Borrowers can seek student loan forgiveness in a variety of ways. Some people who perform public or nonprofit work, for example, will qualify for the Public Service Loan Forgiveness Program. People who took out Perkin Loans can seek to have the loan canceled if they work in an eligible field. Nurses, teachers, doctors, lawyers, and military personnel all have special forgiveness programs, as well. 


Since President Joe Biden said on the campaign trail that he would consider significant loan forgiveness measures, Democrats have pushed for that figure to be set at $50,000 per person; Biden says he's willing to do more like $10,000. Still, his administration has approved more than $9.5 billion of student loan relief in a year, and the debate is ongoing.


Related: Money-Saving Tools That'll Keep Your Budget on Track

Don't File for Bankruptcy
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Bankruptcy Is Rarely a Way Out

Student loans are technically counted among debt that borrowers can wipe out by declaring bankruptcy. In reality, however, that almost never happens, because the standards of proof are so high. Borrowers have to display hardship that would deny them a basic standard of living, and also prove they honestly tried to pay.


Related: When Is Bankruptcy An Option?

Deferment is Risky
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Deferment Is Possible, but Risky

Borrowers can request loan deferments, which temporarily suspend payments, when they lose a job or encounter some other hardship. Unless the loan is subsidized, however, interest continues to accrue and is added to the total cost of the loan. The other risk is that deferment often renders the borrower ineligible for loan forgiveness plans.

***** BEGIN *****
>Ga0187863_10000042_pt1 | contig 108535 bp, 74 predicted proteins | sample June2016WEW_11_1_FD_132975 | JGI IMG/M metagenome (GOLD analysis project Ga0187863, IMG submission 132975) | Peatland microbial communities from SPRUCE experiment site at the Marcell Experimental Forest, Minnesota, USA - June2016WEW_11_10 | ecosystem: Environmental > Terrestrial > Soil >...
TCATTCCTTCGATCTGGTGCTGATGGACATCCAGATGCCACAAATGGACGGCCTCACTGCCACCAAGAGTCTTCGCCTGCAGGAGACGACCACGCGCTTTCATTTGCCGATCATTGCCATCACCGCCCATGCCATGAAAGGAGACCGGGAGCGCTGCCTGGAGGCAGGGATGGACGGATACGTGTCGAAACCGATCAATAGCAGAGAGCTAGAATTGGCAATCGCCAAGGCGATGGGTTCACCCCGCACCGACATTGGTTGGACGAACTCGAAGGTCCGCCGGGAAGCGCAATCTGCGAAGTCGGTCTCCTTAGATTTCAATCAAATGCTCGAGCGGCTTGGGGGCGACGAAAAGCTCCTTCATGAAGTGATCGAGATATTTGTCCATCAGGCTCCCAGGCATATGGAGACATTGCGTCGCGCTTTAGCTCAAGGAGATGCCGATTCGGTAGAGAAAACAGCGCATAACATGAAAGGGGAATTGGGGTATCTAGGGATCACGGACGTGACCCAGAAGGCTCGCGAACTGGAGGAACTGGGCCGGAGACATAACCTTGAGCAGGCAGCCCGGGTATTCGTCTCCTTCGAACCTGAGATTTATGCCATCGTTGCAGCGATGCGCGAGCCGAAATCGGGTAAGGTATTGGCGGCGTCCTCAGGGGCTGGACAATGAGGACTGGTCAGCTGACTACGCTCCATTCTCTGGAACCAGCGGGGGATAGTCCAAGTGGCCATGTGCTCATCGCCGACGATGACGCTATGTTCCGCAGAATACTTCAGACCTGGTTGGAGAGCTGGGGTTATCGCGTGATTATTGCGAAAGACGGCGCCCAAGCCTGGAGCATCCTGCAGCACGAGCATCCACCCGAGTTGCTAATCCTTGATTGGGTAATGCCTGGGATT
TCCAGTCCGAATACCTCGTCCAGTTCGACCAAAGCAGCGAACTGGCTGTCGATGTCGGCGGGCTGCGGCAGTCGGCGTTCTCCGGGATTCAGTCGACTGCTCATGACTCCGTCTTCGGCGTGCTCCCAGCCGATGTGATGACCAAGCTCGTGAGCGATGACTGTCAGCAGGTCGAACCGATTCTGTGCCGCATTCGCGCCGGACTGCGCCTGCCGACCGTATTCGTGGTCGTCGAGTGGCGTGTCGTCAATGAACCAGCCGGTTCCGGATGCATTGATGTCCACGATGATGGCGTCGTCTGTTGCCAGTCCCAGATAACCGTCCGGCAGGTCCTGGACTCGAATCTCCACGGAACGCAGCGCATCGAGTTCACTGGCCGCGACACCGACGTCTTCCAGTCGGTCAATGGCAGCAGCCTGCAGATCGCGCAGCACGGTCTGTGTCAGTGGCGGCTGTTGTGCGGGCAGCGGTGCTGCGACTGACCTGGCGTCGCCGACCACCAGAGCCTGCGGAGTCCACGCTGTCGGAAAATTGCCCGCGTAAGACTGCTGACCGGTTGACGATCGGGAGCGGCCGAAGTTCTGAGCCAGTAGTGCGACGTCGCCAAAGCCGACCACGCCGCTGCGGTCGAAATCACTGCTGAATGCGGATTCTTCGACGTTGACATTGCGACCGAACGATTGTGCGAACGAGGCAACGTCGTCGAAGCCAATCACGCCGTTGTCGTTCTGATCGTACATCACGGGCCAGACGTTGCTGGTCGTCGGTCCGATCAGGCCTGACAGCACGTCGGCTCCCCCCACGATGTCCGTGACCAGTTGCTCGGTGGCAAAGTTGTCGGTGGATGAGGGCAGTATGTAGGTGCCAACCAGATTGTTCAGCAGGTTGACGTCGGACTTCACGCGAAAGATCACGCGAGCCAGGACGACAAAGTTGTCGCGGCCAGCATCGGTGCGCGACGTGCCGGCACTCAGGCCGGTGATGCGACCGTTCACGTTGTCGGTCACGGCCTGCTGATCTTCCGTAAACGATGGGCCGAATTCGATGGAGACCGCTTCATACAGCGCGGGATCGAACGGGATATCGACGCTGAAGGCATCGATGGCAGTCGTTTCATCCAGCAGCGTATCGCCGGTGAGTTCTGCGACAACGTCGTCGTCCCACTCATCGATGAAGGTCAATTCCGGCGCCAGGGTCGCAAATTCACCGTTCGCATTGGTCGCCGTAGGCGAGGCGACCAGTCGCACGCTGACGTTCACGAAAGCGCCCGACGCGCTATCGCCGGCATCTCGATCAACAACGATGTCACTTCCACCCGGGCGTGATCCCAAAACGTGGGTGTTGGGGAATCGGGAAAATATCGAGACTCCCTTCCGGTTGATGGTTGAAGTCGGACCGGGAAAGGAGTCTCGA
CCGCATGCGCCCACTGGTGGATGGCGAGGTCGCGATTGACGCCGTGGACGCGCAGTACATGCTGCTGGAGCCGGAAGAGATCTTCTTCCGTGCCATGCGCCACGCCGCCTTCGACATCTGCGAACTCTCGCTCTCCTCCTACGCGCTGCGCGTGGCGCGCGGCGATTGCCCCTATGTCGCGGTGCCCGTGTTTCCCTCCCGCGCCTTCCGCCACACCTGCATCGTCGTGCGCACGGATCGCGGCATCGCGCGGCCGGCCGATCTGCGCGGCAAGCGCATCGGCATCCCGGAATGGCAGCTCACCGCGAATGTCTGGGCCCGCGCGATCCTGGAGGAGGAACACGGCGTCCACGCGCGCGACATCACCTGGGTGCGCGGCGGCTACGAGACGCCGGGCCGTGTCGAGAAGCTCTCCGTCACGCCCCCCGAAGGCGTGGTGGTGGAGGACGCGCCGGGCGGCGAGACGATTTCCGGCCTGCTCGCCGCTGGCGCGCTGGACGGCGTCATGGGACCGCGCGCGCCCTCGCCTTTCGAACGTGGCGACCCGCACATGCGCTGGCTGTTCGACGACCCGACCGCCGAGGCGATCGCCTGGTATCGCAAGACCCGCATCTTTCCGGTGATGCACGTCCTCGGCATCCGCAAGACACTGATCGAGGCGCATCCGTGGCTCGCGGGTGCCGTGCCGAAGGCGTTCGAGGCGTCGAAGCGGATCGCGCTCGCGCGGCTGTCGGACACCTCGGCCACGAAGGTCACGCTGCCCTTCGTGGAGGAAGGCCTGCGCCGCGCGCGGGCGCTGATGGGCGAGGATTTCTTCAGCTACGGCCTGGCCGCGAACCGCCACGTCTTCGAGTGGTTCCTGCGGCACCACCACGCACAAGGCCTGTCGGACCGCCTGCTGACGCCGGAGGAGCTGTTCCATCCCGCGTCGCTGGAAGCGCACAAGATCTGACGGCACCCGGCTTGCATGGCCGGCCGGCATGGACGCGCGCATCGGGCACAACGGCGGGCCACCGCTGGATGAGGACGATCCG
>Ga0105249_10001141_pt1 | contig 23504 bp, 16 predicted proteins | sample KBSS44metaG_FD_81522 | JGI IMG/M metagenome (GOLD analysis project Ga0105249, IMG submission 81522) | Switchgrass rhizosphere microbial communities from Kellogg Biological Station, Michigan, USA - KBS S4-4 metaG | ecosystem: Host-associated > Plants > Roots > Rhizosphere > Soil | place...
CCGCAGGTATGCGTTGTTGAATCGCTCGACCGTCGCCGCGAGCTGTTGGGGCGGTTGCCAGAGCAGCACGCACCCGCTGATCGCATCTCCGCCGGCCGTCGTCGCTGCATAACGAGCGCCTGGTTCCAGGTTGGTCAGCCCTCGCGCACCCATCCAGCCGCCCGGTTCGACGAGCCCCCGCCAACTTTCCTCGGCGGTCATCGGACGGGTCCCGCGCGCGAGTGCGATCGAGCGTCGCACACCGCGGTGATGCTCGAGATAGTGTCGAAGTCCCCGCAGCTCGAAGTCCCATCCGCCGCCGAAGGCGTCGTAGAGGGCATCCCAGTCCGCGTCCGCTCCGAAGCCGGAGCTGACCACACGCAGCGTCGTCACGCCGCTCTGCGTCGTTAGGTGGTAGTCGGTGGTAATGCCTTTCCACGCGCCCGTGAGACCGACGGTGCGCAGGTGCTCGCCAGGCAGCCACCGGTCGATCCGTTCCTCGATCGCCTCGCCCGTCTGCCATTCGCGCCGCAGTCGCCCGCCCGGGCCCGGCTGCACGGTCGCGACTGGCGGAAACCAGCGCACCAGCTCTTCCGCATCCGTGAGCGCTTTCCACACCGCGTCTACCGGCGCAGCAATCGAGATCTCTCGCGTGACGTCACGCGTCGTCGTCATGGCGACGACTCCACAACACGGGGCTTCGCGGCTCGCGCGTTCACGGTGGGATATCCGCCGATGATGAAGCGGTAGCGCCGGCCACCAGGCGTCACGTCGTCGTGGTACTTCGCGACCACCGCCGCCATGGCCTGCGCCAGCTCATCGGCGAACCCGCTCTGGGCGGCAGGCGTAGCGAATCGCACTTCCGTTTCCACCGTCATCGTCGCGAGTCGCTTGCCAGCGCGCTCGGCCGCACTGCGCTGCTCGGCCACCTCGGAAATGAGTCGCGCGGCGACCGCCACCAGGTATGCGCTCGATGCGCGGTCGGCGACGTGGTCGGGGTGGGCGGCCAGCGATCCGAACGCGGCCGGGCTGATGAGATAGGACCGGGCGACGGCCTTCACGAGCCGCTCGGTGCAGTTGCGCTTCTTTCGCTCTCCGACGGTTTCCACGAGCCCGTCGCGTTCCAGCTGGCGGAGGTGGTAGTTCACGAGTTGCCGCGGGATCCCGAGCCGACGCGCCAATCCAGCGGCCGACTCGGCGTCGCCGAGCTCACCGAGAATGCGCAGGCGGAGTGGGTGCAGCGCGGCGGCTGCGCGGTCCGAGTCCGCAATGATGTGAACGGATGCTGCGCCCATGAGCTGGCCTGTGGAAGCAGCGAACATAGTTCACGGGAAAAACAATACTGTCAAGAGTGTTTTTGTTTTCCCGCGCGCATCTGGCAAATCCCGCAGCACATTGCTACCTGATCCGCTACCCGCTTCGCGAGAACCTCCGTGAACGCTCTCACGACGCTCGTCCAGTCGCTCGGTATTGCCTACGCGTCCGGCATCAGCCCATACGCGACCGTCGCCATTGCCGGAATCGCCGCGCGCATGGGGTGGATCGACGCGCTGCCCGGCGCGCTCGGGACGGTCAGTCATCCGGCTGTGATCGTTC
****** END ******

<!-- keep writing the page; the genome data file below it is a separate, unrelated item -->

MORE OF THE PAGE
Related: Ways to Simplify Your Finances During a Time of Economic Turmoil

Getting Married Can Help Pay Loans
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Getting Hitched Could Change Things

When people get married, they often learn that their student loan situation changes right along with their Facebook relationship status. First of all, spouses can act as co-signers for refinancing applications. In some cases, couples may be able to refinance their loans together. Also, eligibility for some repayment plans may change once you get married.


Related: Overlooked Financial Reasons Why Marriages Fail